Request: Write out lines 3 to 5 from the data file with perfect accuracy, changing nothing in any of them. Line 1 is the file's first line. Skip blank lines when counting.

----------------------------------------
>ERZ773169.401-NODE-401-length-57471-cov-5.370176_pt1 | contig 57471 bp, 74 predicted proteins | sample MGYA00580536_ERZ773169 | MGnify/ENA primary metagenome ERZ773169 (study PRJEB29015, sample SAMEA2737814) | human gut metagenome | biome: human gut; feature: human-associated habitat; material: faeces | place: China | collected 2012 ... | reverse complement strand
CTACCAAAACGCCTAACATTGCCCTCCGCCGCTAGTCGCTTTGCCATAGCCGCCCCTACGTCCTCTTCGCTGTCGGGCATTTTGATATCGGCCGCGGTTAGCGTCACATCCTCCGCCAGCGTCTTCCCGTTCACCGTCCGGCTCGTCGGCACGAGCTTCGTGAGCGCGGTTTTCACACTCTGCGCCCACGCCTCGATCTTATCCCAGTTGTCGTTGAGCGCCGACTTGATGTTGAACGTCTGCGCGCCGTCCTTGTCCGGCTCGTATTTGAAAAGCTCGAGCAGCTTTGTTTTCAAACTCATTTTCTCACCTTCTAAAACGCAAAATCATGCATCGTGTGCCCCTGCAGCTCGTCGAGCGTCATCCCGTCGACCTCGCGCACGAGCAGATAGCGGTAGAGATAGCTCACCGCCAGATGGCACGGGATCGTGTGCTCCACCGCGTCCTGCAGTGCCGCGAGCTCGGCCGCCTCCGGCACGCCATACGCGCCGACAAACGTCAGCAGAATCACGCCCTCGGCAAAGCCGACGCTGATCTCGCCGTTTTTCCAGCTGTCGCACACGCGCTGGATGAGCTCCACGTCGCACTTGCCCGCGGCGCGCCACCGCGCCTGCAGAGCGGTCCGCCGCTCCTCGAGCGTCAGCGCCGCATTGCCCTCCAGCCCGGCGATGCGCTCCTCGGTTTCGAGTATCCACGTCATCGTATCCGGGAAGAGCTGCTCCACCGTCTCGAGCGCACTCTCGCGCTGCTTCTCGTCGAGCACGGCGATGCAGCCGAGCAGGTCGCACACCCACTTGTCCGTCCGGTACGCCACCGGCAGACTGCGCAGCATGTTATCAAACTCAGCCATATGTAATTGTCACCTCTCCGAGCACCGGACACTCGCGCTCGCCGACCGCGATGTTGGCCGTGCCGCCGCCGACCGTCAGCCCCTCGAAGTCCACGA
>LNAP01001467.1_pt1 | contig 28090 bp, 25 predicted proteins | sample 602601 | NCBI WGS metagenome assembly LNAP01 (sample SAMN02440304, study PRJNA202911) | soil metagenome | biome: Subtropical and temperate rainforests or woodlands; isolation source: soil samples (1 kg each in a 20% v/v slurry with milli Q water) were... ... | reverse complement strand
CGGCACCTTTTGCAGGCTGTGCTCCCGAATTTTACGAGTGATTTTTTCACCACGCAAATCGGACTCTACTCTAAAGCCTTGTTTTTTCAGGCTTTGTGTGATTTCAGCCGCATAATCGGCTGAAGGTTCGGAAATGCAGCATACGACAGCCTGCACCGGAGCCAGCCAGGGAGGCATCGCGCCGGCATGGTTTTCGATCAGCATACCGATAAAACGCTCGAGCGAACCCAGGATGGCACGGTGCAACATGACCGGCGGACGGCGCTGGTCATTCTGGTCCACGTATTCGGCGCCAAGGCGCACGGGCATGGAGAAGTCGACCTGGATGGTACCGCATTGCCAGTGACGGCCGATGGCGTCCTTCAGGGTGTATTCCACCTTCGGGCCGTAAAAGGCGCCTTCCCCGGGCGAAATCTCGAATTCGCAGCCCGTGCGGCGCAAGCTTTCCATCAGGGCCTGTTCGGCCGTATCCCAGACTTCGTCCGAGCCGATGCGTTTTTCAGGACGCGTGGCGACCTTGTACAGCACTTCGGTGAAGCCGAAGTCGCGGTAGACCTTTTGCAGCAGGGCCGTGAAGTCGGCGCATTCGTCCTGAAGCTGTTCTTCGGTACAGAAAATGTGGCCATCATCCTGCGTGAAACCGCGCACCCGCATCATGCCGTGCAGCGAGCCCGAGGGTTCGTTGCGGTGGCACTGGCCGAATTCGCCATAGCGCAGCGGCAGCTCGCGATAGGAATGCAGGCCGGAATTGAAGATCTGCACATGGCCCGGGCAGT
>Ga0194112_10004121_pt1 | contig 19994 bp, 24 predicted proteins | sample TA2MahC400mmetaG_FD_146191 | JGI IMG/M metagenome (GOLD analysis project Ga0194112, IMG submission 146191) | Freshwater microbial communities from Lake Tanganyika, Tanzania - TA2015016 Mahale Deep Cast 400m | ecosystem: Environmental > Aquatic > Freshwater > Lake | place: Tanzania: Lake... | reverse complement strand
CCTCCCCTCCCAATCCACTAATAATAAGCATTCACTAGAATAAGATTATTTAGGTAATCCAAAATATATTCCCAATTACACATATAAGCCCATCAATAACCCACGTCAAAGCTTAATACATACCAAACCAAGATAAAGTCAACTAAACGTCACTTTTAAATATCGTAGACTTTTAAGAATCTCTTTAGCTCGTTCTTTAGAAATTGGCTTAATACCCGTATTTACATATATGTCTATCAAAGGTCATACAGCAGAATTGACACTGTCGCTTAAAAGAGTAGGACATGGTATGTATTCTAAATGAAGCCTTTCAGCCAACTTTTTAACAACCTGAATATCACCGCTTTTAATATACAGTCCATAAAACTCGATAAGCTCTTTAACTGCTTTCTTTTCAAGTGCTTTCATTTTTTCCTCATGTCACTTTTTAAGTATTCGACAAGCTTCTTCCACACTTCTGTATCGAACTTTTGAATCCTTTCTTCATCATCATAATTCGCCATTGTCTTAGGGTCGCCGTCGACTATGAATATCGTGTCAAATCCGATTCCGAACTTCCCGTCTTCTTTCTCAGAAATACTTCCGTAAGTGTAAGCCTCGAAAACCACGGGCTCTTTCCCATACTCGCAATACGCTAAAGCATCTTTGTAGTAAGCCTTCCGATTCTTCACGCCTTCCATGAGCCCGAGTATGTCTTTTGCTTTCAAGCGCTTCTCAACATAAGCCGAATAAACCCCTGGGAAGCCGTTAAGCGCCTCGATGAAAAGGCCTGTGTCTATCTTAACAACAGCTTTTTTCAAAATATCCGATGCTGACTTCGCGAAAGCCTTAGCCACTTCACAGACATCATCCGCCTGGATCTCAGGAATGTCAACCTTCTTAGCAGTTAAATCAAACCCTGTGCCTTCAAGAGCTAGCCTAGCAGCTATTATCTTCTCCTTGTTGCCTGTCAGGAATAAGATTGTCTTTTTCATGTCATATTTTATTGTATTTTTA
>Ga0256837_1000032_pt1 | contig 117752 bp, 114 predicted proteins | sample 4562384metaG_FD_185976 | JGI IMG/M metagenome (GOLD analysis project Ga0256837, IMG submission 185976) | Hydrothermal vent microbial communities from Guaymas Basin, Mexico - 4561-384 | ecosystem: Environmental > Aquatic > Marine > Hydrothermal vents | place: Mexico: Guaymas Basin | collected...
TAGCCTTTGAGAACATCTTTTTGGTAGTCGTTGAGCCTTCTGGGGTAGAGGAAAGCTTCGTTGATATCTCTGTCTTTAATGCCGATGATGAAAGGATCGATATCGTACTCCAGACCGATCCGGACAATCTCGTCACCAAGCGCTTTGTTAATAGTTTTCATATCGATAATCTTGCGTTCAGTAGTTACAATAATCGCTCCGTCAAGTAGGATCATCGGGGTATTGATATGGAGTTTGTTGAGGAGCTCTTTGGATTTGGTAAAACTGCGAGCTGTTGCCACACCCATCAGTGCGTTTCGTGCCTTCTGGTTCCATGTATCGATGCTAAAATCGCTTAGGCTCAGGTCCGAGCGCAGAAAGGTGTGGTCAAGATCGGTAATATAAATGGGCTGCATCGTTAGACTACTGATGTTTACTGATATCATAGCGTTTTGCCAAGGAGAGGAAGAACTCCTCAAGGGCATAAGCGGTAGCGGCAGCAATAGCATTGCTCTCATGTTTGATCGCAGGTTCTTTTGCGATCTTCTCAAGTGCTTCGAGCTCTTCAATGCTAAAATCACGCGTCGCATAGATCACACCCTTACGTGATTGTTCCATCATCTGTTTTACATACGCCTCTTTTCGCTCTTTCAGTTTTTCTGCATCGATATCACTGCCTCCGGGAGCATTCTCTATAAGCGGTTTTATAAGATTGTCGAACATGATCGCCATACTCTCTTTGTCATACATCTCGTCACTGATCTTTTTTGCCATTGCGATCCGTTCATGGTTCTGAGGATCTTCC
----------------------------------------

>LNAP01001467.1_pt1 | contig 28090 bp, 25 predicted proteins | sample 602601 | NCBI WGS metagenome assembly LNAP01 (sample SAMN02440304, study PRJNA202911) | soil metagenome | biome: Subtropical and temperate rainforests or woodlands; isolation source: soil samples (1 kg each in a 20% v/v slurry with milli Q water) were... ... | reverse complement strand
CGGCACCTTTTGCAGGCTGTGCTCCCGAATTTTACGAGTGATTTTTTCACCACGCAAATCGGACTCTACTCTAAAGCCTTGTTTTTTCAGGCTTTGTGTGATTTCAGCCGCATAATCGGCTGAAGGTTCGGAAATGCAGCATACGACAGCCTGCACCGGAGCCAGCCAGGGAGGCATCGCGCCGGCATGGTTTTCGATCAGCATACCGATAAAACGCTCGAGCGAACCCAGGATGGCACGGTGCAACATGACCGGCGGACGGCGCTGGTCATTCTGGTCCACGTATTCGGCGCCAAGGCGCACGGGCATGGAGAAGTCGACCTGGATGGTACCGCATTGCCAGTGACGGCCGATGGCGTCCTTCAGGGTGTATTCCACCTTCGGGCCGTAAAAGGCGCCTTCCCCGGGCGAAATCTCGAATTCGCAGCCCGTGCGGCGCAAGCTTTCCATCAGGGCCTGTTCGGCCGTATCCCAGACTTCGTCCGAGCCGATGCGTTTTTCAGGACGCGTGGCGACCTTGTACAGCACTTCGGTGAAGCCGAAGTCGCGGTAGACCTTTTGCAGCAGGGCCGTGAAGTCGGCGCATTCGTCCTGAAGCTGTTCTTCGGTACAGAAAATGTGGCCATCATCCTGCGTGAAACCGCGCACCCGCATCATGCCGTGCAGCGAGCCCGAGGGTTCGTTGCGGTGGCACTGGCCGAATTCGCCATAGCGCAGCGGCAGCTCGCGATAGGAATGCAGGCCGGAATTGAAGATCTGCACATGGCCCGGGCAGT
>Ga0194112_10004121_pt1 | contig 19994 bp, 24 predicted proteins | sample TA2MahC400mmetaG_FD_146191 | JGI IMG/M metagenome (GOLD analysis project Ga0194112, IMG submission 146191) | Freshwater microbial communities from Lake Tanganyika, Tanzania - TA2015016 Mahale Deep Cast 400m | ecosystem: Environmental > Aquatic > Freshwater > Lake | place: Tanzania: Lake... | reverse complement strand